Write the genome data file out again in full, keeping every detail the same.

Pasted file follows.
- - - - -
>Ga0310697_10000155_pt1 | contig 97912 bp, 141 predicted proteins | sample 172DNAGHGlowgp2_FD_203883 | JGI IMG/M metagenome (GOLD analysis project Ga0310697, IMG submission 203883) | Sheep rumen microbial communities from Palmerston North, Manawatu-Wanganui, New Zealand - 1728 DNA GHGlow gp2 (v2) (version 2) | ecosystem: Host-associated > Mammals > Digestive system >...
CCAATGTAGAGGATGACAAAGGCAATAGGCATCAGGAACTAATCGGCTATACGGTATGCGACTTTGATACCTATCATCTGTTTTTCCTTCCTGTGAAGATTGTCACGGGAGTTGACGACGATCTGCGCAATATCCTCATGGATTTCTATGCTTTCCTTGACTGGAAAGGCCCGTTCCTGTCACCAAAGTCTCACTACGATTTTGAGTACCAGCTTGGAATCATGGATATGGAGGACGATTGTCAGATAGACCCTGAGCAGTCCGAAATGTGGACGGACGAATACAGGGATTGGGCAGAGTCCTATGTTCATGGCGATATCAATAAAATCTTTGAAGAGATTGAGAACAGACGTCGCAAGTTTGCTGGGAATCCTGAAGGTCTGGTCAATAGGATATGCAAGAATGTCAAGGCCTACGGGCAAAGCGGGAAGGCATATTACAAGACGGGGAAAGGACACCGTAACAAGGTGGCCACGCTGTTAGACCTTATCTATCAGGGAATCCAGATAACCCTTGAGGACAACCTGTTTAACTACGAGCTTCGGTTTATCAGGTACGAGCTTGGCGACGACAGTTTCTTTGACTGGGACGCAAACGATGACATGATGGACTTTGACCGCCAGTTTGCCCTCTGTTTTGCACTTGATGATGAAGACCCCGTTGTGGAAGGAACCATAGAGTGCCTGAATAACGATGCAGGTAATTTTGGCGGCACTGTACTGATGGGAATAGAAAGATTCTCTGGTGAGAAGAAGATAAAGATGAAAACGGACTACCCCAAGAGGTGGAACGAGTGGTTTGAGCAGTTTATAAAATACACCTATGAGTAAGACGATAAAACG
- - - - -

>Ga0310697_10000155_pt1 | contig 97912 bp, 141 predicted proteins | sample 172DNAGHGlowgp2_FD_203883 | JGI IMG/M metagenome (GOLD analysis project Ga0310697, IMG submission 203883) | Sheep rumen microbial communities from Palmerston North, Manawatu-Wanganui, New Zealand - 1728 DNA GHGlow gp2 (v2) (version 2) | ecosystem: Host-associated > Mammals > Digestive system >...
CCAATGTAGAGGATGACAAAGGCAATAGGCATCAGGAACTAATCGGCTATACGGTATGCGACTTTGATACCTATCATCTGTTTTTCCTTCCTGTGAAGATTGTCACGGGAGTTGACGACGATCTGCGCAATATCCTCATGGATTTCTATGCTTTCCTTGACTGGAAAGGCCCGTTCCTGTCACCAAAGTCTCACTACGATTTTGAGTACCAGCTTGGAATCATGGATATGGAGGACGATTGTCAGATAGACCCTGAGCAGTCCGAAATGTGGACGGACGAATACAGGGATTGGGCAGAGTCCTATGTTCATGGCGATATCAATAAAATCTTTGAAGAGATTGAGAACAGACGTCGCAAGTTTGCTGGGAATCCTGAAGGTCTGGTCAATAGGATATGCAAGAATGTCAAGGCCTACGGGCAAAGCGGGAAGGCATATTACAAGACGGGGAAAGGACACCGTAACAAGGTGGCCACGCTGTTAGACCTTATCTATCAGGGAATCCAGATAACCCTTGAGGACAACCTGTTTAACTACGAGCTTCGGTTTATCAGGTACGAGCTTGGCGACGACAGTTTCTTTGACTGGGACGCAAACGATGACATGATGGACTTTGACCGCCAGTTTGCCCTCTGTTTTGCACTTGATGATGAAGACCCCGTTGTGGAAGGAACCATAGAGTGCCTGAATAACGATGCAGGTAATTTTGGCGGCACTGTACTGATGGGAATAGAAAGATTCTCTGGTGAGAAGAAGATAAAGATGAAAACGGACTACCCCAAGAGGTGGAACGAGTGGTTTGAGCAGTTTATAAAATACACCTATGAGTAAGACGATAAAACG